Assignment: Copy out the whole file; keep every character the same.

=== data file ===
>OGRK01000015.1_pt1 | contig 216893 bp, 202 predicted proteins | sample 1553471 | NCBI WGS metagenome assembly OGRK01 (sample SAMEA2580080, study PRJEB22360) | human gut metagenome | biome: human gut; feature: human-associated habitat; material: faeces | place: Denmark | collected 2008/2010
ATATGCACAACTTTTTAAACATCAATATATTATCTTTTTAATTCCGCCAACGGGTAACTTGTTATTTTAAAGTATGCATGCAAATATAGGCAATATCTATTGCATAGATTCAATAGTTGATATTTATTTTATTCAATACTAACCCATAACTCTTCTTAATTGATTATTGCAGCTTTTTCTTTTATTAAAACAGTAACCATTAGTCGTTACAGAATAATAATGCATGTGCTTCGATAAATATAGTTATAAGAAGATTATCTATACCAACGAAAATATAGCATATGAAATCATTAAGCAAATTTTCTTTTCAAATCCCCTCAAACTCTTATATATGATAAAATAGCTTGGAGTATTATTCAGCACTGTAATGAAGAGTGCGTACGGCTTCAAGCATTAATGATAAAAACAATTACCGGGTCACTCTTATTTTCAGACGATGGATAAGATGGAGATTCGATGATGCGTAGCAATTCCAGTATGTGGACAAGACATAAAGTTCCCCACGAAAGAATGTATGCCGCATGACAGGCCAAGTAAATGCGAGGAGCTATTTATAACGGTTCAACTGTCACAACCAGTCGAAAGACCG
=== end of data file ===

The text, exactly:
>OGRK01000015.1_pt1 | contig 216893 bp, 202 predicted proteins | sample 1553471 | NCBI WGS metagenome assembly OGRK01 (sample SAMEA2580080, study PRJEB22360) | human gut metagenome | biome: human gut; feature: human-associated habitat; material: faeces | place: Denmark | collected 2008/2010
ATATGCACAACTTTTTAAACATCAATATATTATCTTTTTAATTCCGCCAACGGGTAACTTGTTATTTTAAAGTATGCATGCAAATATAGGCAATATCTATTGCATAGATTCAATAGTTGATATTTATTTTATTCAATACTAACCCATAACTCTTCTTAATTGATTATTGCAGCTTTTTCTTTTATTAAAACAGTAACCATTAGTCGTTACAGAATAATAATGCATGTGCTTCGATAAATATAGTTATAAGAAGATTATCTATACCAACGAAAATATAGCATATGAAATCATTAAGCAAATTTTCTTTTCAAATCCCCTCAAACTCTTATATATGATAAAATAGCTTGGAGTATTATTCAGCACTGTAATGAAGAGTGCGTACGGCTTCAAGCATTAATGATAAAAACAATTACCGGGTCACTCTTATTTTCAGACGATGGATAAGATGGAGATTCGATGATGCGTAGCAATTCCAGTATGTGGACAAGACATAAAGTTCCCCACGAAAGAATGTATGCCGCATGACAGGCCAAGTAAATGCGAGGAGCTATTTATAACGGTTCAACTGTCACAACCAGTCGAAAGACCG